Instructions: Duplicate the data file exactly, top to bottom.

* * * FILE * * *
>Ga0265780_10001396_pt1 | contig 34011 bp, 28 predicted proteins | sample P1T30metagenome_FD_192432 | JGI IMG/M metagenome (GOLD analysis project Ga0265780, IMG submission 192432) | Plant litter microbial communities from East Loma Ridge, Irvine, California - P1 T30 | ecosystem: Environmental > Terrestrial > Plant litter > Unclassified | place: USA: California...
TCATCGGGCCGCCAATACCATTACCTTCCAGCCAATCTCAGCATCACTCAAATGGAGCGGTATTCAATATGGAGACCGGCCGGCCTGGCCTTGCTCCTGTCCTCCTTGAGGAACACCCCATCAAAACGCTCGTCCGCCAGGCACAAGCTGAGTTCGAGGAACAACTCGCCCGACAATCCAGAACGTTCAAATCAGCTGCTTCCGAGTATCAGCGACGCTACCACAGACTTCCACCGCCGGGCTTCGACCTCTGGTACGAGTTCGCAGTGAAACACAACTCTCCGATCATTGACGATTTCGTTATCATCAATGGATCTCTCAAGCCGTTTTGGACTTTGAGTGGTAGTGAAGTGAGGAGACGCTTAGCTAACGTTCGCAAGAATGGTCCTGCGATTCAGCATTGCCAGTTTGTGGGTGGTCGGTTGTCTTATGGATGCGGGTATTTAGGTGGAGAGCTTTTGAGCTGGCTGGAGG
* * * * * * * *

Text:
>Ga0265780_10001396_pt1 | contig 34011 bp, 28 predicted proteins | sample P1T30metagenome_FD_192432 | JGI IMG/M metagenome (GOLD analysis project Ga0265780, IMG submission 192432) | Plant litter microbial communities from East Loma Ridge, Irvine, California - P1 T30 | ecosystem: Environmental > Terrestrial > Plant litter > Unclassified | place: USA: California...
TCATCGGGCCGCCAATACCATTACCTTCCAGCCAATCTCAGCATCACTCAAATGGAGCGGTATTCAATATGGAGACCGGCCGGCCTGGCCTTGCTCCTGTCCTCCTTGAGGAACACCCCATCAAAACGCTCGTCCGCCAGGCACAAGCTGAGTTCGAGGAACAACTCGCCCGACAATCCAGAACGTTCAAATCAGCTGCTTCCGAGTATCAGCGACGCTACCACAGACTTCCACCGCCGGGCTTCGACCTCTGGTACGAGTTCGCAGTGAAACACAACTCTCCGATCATTGACGATTTCGTTATCATCAATGGATCTCTCAAGCCGTTTTGGACTTTGAGTGGTAGTGAAGTGAGGAGACGCTTAGCTAACGTTCGCAAGAATGGTCCTGCGATTCAGCATTGCCAGTTTGTGGGTGGTCGGTTGTCTTATGGATGCGGGTATTTAGGTGGAGAGCTTTTGAGCTGGCTGGAGG